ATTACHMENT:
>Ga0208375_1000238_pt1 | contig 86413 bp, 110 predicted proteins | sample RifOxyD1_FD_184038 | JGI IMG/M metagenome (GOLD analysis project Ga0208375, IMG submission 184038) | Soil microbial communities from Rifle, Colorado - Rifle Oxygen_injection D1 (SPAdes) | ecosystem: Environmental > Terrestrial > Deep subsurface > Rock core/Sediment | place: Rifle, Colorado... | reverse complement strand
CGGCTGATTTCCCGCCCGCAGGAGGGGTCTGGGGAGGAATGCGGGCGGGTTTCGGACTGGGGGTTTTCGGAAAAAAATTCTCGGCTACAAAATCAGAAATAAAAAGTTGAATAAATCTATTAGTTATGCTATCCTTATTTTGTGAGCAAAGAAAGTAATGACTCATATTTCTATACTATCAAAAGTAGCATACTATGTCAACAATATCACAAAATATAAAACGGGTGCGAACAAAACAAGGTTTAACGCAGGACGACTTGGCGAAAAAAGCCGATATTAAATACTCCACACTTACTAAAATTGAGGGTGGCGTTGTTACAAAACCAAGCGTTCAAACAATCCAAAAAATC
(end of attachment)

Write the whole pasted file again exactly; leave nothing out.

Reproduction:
>Ga0208375_1000238_pt1 | contig 86413 bp, 110 predicted proteins | sample RifOxyD1_FD_184038 | JGI IMG/M metagenome (GOLD analysis project Ga0208375, IMG submission 184038) | Soil microbial communities from Rifle, Colorado - Rifle Oxygen_injection D1 (SPAdes) | ecosystem: Environmental > Terrestrial > Deep subsurface > Rock core/Sediment | place: Rifle, Colorado... | reverse complement strand
CGGCTGATTTCCCGCCCGCAGGAGGGGTCTGGGGAGGAATGCGGGCGGGTTTCGGACTGGGGGTTTTCGGAAAAAAATTCTCGGCTACAAAATCAGAAATAAAAAGTTGAATAAATCTATTAGTTATGCTATCCTTATTTTGTGAGCAAAGAAAGTAATGACTCATATTTCTATACTATCAAAAGTAGCATACTATGTCAACAATATCACAAAATATAAAACGGGTGCGAACAAAACAAGGTTTAACGCAGGACGACTTGGCGAAAAAAGCCGATATTAAATACTCCACACTTACTAAAATTGAGGGTGGCGTTGTTACAAAACCAAGCGTTCAAACAATCCAAAAAATC